“Nothing,” Arnfinn responded automatically, defensively, without thinking. That answer was almost the truth, but obviously it was not going to be satisfactory, though so far they were letting him take his time and think about it.

Using his sleeve, he wiped his face of tears and sweat, achieving with the rough cleansing a kind of fatalistic calm. “I brought it here to town to try to sell it.”

“Brought it from where?” the young man demanded.

“From my home village. It’s a place called Lunghai. About three days walk to the west of here.”

“And how came this Sword into your hands?” This was the giant, anger still rumbling dangerously in his voice.

Arnfinn continued the slow process of getting himself under control. “Some children of our village found this weapon-they said they found it under a bush, I suppose they were telling the truth but I don’t know how it got there-and they were playing with it. Frightening everybody, and-”

“And so you took it away from them.”

“Yes. For their own good. The gods know what trouble they might have caused with it.” Arnfinn looked up, appealing to the three grim faces. “I intend-I intended to share the money with them, and with their parents, when I had sold the Sword. Their parents were very much afraid. They just wanted to be rid of it.”

Anger still threatened in the huge man’s voice. “Who did you think you were going to sell it to?”

Arnfinn gestured toward the water. “I had heard there were good wizards living on the islands in Lake Alk-maar, that’s what all the people in my village believed, though our people seldom came here to Triplicane. I didn’t mean to do any harm.”

“What harm do you think you’ve done?” This was from the young man. Despite his youth he somehow sounded more like a leader than either of the others did.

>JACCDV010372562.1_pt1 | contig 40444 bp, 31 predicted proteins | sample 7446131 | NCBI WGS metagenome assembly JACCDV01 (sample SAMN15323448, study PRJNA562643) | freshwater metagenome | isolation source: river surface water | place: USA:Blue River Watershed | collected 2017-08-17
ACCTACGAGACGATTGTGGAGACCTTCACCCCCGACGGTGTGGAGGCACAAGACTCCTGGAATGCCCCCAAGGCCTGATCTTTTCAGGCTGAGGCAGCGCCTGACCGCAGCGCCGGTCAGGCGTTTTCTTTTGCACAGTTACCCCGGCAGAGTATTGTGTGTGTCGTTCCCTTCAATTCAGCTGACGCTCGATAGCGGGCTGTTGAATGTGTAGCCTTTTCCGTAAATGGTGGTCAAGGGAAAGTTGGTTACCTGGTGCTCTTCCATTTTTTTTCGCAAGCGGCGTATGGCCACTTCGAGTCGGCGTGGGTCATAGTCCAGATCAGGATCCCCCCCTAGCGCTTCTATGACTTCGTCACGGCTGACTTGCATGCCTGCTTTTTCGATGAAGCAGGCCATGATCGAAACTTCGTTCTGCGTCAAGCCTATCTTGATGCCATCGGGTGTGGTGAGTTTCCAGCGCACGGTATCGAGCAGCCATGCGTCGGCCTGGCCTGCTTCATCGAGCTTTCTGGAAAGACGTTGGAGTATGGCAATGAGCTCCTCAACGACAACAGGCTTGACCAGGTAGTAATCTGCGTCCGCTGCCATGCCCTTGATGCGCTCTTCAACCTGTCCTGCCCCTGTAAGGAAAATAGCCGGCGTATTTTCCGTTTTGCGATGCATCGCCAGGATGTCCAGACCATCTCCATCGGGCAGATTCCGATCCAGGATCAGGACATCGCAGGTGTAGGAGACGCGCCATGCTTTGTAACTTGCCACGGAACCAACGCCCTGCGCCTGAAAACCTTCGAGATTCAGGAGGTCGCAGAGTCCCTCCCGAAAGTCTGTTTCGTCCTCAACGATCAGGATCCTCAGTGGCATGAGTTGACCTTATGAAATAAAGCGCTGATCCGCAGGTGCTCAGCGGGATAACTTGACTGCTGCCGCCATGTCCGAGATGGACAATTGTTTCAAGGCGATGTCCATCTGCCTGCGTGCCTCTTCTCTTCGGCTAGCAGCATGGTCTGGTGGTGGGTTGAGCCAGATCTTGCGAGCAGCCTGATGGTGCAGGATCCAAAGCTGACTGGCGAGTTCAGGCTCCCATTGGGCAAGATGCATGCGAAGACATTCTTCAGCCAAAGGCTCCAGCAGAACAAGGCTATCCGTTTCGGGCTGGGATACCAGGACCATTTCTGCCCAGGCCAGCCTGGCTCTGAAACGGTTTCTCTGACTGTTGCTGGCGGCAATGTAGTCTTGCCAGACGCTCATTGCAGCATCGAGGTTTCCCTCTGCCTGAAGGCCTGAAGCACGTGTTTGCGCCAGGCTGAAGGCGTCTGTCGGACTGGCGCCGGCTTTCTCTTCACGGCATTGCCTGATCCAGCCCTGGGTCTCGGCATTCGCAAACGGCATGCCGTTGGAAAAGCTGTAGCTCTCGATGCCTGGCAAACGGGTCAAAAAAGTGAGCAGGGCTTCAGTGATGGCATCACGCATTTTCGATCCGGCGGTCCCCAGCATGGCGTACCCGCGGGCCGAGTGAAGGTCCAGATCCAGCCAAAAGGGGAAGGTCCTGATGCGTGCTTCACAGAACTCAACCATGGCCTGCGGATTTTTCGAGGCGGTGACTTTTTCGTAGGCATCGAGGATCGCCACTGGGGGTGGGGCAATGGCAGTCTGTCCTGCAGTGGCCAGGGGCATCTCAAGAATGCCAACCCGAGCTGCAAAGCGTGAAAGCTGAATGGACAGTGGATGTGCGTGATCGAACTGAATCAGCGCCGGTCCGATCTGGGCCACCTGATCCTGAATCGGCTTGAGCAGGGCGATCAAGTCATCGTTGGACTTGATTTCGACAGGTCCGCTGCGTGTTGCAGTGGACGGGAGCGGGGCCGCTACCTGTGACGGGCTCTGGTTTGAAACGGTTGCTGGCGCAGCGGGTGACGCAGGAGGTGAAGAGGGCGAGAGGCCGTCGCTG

Arnfinn shifted his position on the rough ground. He drew in a deep breath and heaved it out again. “I don’t know,” he said. “I don’t know.”

There was a pause. Then the woman asked him: “How long have you been here, then?” And the young man at the same time: “What kept you from going through with the sale?”

Now words poured out of Arnfinn in a rush. “I’ve been here for days. I’ve lost count how many. When I got here-well, I was carrying the Sword, and so naturally everyone in the town acted strange every time they saw me. The gods only know who or what they saw, or thought they saw, when they looked at me. If there’s any way to turn the power of this weapon off, I don’t know what it is. And of course I didn’t dare to leave the thing anywhere, for fear of losing it. I hardly dared to set it down. So-I haven’t had much actual contact with the people here. I’ve been sleeping out, up there on the hill.”

“And you’re saying,” the lady asked him, “that you never actually tried to sell the Sword to anyone?”

“That’s right. I never showed it to anyone, or talked about it.”

“Why not?”

“I was afraid to try, ma’am. As soon as I arrived in town, I began to hear that there were strange things going on out on the islands. I could see that there were quite a few soldiers in the town and they had taken over the docks. And there were strange rumors about Honan-Fu and what might have happened to him. The people I talked to were all worried.”

“What did these strange rumors say, exactly?” Arnfinn managed a shrug. “That there were new rulers out there on the island, and they were evil. One man had heard a story about huge flying shapes, reptiles, demons, the gods know what, dropping out of the sky at night over Honan-Fu’s castle. And there were stories of how the new rulers had done bad things-even kidnapped a few people from villages along the mainland shore. I didn’t want to sell the Sword to anyone like that.”

The giant said: “Fortunate for you, you didn’t try, I’d say. Well, you won’t have to worry any longer about selling the Sword. It’s in good hands now.” Arnfinn nodded hastily.

Zoltan looked at his two companions, then back at Arnfinn. He said with authority: “You’ll be compensated for it someday. You and the children of your village who found it for you. If your story about how it came into your possession turns out to be true.”

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Categories: Saberhagen, Fred